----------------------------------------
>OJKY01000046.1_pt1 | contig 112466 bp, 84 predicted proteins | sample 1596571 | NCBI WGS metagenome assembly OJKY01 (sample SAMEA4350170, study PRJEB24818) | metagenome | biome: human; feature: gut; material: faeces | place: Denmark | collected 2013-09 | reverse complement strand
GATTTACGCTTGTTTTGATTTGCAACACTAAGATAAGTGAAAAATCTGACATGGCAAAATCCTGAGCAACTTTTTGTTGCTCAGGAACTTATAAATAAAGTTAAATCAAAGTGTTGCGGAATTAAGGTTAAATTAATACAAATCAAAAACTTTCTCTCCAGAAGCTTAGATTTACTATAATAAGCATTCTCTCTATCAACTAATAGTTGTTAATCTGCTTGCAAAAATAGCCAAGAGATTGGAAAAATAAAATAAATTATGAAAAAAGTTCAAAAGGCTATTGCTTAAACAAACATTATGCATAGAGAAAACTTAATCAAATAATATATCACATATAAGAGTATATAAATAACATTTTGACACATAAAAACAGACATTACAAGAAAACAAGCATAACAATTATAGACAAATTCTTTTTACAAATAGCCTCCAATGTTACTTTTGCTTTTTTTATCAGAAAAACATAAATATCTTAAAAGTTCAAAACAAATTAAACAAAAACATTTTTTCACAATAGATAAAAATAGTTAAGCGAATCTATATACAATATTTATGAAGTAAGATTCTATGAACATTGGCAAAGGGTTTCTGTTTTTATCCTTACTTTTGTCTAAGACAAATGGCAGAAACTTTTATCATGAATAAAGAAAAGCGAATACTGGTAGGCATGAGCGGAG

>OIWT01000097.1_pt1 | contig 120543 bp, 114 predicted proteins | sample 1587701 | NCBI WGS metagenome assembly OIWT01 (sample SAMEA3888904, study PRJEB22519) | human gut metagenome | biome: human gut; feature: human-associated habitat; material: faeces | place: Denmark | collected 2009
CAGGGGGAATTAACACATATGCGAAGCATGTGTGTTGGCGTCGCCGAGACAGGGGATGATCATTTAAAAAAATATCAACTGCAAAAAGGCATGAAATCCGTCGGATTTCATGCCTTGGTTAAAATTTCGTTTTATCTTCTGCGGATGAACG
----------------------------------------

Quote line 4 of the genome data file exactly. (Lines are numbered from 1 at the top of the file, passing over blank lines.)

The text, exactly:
CAGGGGGAATTAACACATATGCGAAGCATGTGTGTTGGCGTCGCCGAGACAGGGGATGATCATTTAAAAAAATATCAACTGCAAAAAGGCATGAAATCCGTCGGATTTCATGCCTTGGTTAAAATTTCGTTTTATCTTCTGCGGATGAACG